If you see, the world is clearly defined as uncertain and volatile. So, you have to run your business with a clear understanding that your clients are going to have ups and downs. Therefore, you need very high flexibility in your business. This requires flexibility in moving people, moving locations, introducing new businesses, and so, flexibility is at the core of doing everything in business. At Genpact, your career has no boundaries. There have been people who have moved from sales to operations, to HR, to finance, and so on...some because they are actually capable of doing many things well and others who wanted to experience and learn multiple things. This process happens at all levels and has helped in growing the business continuously.
In your view, when it comes to a CEO position, is it better to groom internally or to hire externally?
If you can groom someone from within the company, it is so much better. There is more stability, there is more buy-in, and if the company is doing well, then why wouldn’t you find someone from inside? But in a situation where it is not possible to move someone from within to become the CEO, then there has to be a long-term plan to identify the person who has the potential to fit the role, and then a number of steps must be taken to create the opportunity and the process for bringing him/her from outside. All this must happen in a systematic manner.
How do you ensure that when you pick one out of the multiple potential candidates for the role, the others are not left unsure and insecure about their career in the company?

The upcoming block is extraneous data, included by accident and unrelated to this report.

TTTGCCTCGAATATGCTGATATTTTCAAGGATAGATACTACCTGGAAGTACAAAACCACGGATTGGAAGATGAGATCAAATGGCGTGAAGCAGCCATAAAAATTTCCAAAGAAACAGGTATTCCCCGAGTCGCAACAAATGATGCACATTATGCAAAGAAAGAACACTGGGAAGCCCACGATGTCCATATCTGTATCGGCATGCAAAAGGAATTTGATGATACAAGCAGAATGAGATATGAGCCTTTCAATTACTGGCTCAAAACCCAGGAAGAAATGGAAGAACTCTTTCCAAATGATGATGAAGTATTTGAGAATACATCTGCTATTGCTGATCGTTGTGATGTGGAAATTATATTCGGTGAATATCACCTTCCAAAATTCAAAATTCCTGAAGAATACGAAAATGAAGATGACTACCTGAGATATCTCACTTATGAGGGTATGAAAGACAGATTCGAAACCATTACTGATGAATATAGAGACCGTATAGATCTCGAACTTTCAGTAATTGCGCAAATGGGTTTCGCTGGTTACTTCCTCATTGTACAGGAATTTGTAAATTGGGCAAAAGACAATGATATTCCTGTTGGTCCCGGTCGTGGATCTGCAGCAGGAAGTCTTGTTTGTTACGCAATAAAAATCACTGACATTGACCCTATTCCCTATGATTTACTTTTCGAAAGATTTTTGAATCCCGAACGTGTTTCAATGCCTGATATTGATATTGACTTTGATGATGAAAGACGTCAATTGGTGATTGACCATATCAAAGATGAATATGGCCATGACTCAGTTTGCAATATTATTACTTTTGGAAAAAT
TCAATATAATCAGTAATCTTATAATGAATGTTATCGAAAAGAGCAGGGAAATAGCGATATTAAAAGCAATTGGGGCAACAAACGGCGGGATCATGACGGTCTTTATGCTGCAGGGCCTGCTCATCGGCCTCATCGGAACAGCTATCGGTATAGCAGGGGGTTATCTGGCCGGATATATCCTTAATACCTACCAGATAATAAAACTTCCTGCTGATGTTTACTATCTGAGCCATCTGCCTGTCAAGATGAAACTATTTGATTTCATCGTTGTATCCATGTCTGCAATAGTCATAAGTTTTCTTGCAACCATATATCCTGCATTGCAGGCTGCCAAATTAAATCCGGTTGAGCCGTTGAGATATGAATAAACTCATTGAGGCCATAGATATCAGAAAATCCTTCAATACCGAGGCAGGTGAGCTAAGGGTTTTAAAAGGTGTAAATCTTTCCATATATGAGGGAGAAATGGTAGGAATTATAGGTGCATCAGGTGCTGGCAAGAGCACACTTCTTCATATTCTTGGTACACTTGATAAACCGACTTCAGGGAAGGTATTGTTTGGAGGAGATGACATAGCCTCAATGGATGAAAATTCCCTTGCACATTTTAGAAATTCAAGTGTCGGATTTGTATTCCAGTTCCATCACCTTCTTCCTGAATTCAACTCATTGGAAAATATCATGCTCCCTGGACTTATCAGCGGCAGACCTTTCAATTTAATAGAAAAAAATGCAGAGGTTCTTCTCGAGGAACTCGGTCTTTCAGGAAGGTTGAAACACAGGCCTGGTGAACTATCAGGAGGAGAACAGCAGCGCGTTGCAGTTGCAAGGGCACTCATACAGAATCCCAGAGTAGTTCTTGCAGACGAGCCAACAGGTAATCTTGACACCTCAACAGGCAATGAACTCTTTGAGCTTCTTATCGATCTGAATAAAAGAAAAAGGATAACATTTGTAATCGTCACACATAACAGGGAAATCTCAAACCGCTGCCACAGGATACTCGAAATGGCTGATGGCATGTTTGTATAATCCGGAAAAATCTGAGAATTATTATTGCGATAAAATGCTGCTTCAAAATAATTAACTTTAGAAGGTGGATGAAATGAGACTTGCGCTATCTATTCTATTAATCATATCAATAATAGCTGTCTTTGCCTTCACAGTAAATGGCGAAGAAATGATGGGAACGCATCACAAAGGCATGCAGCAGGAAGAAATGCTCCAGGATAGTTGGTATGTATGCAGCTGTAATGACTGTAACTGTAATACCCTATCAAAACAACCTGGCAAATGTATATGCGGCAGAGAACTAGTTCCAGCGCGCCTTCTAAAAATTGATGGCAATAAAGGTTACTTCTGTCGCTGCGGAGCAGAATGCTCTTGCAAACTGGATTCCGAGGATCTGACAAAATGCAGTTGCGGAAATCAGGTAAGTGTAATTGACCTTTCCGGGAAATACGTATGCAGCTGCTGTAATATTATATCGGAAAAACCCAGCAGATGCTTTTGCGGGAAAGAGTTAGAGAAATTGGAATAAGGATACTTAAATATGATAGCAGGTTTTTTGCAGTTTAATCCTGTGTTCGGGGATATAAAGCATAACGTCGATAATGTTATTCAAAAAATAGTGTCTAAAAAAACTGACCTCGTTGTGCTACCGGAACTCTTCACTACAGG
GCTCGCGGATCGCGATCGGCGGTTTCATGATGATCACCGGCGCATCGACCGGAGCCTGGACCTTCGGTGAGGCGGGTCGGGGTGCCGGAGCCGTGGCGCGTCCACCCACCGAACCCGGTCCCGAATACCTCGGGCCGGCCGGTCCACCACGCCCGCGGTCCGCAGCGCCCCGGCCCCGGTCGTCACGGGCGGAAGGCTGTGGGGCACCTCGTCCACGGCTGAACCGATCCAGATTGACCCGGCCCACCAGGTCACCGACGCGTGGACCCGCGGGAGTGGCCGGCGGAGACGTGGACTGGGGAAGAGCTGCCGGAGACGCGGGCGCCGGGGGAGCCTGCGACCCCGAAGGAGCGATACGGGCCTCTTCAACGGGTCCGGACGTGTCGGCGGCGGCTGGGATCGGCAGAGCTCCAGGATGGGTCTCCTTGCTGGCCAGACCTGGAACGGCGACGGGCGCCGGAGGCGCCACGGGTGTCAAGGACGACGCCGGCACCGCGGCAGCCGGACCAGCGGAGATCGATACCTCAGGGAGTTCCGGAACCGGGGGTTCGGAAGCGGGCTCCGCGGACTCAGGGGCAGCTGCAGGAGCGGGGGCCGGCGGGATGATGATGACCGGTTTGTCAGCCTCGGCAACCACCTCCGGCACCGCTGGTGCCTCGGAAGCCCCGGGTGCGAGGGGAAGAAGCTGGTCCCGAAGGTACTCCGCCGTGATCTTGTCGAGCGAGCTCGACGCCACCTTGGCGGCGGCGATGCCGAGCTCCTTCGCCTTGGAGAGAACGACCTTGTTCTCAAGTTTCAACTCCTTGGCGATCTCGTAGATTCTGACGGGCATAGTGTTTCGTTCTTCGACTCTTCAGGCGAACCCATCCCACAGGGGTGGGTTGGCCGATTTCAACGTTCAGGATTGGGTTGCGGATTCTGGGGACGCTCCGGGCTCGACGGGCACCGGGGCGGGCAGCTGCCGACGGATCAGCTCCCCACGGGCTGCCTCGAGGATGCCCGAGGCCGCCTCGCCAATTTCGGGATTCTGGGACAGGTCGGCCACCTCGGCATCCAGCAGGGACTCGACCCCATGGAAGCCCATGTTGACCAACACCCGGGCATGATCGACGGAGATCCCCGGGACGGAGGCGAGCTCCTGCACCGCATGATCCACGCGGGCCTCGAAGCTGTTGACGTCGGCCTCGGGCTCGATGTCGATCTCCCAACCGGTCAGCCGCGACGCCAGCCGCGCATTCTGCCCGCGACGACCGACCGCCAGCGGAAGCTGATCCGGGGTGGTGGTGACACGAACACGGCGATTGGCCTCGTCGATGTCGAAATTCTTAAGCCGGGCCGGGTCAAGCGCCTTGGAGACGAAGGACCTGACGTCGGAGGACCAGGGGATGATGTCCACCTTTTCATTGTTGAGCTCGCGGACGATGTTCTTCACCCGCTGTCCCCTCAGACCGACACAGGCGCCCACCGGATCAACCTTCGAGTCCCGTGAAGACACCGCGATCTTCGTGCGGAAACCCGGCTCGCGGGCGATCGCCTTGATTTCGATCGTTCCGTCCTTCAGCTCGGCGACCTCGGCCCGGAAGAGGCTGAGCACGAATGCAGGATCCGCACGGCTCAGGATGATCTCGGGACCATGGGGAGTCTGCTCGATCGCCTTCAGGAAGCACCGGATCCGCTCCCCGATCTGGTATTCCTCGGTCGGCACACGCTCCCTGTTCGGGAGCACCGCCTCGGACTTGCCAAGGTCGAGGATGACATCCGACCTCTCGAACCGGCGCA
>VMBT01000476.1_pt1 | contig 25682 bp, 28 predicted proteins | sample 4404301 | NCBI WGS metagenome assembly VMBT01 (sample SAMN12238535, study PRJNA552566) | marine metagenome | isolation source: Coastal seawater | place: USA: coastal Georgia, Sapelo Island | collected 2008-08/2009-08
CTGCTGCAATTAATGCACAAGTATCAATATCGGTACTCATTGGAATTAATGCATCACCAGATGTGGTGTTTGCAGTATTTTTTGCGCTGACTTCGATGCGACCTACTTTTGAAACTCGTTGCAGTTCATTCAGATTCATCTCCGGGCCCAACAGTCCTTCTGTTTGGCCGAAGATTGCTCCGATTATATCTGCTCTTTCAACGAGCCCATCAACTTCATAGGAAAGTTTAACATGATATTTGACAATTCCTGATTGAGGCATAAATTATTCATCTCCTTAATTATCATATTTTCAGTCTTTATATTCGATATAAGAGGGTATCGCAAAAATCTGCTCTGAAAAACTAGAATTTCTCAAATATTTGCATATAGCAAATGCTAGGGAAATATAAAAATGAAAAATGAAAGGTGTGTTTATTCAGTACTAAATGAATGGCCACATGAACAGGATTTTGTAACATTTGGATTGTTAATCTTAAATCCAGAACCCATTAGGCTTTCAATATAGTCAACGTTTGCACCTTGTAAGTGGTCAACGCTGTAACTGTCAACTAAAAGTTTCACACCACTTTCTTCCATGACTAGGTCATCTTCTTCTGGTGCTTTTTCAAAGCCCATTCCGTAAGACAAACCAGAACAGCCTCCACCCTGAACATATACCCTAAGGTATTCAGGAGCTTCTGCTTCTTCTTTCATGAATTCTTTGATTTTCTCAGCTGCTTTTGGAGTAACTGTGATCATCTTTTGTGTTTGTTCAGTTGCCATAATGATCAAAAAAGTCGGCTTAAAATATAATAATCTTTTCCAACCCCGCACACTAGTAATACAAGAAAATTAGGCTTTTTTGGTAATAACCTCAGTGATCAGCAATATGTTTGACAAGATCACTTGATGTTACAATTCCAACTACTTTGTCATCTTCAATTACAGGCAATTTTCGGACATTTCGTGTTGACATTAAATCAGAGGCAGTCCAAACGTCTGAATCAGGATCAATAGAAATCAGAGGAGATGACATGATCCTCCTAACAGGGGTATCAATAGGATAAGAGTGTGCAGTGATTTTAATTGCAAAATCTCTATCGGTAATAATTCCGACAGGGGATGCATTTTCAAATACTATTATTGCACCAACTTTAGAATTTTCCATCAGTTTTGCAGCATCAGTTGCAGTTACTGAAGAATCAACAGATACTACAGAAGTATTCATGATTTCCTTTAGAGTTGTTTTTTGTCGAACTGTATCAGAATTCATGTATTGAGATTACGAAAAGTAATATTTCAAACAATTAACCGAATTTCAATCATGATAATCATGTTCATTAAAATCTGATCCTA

The trick is to firstly make sure that whoever is picked in the end is a natural and obvious choice. And therefore, at the CEO level, you have to take many steps for many years to actually make that happen. So, it is critical to give the identified successor the opportunity to do things that are different and broader. At the same time, he/she becomes part of a particular team, which he/she leads. So, this sends out the message that this person is going to be the next leader. The second is that while you do that, you should also simultaneously be talking to the others as part of their appraisal, their development process, etc. as to what bigger things they can do. Yes, you won’t be able to satisfy everyone. But, if you have taken all the right steps over the 2 or 3 years, then the chances of dissatisfaction are limited.
Of course, in a team of 20-25, there will always be somebody who might not with be happy with the decision.
How do you groom 20 people in your leadership team to prepare them for future business needs? Do you follow the same process, and how do you look at their careers?
Their career planning is done the same way. The HR leader, Piyush (Mehta) and I take charge of that. I do their appraisals and discussions, and I bounce it off Piyush. We document these discussions, which are then available for the HR leader to refer to. Over the year, the practice is to keep going back to those documents to assess what else is required to help the person. As part of grooming these leaders, we move their jobs and roles a lot in order to more develop the person and expose them to things that they need exposure to for better business acumen.
Post your comments
Subscribe to the
Subscribe to peoplematters.in and you will receive our magazine at your door step.
MOST RECENT POSTS
|Gender Inclusion Survey Report|
A TCS - People Matters Survey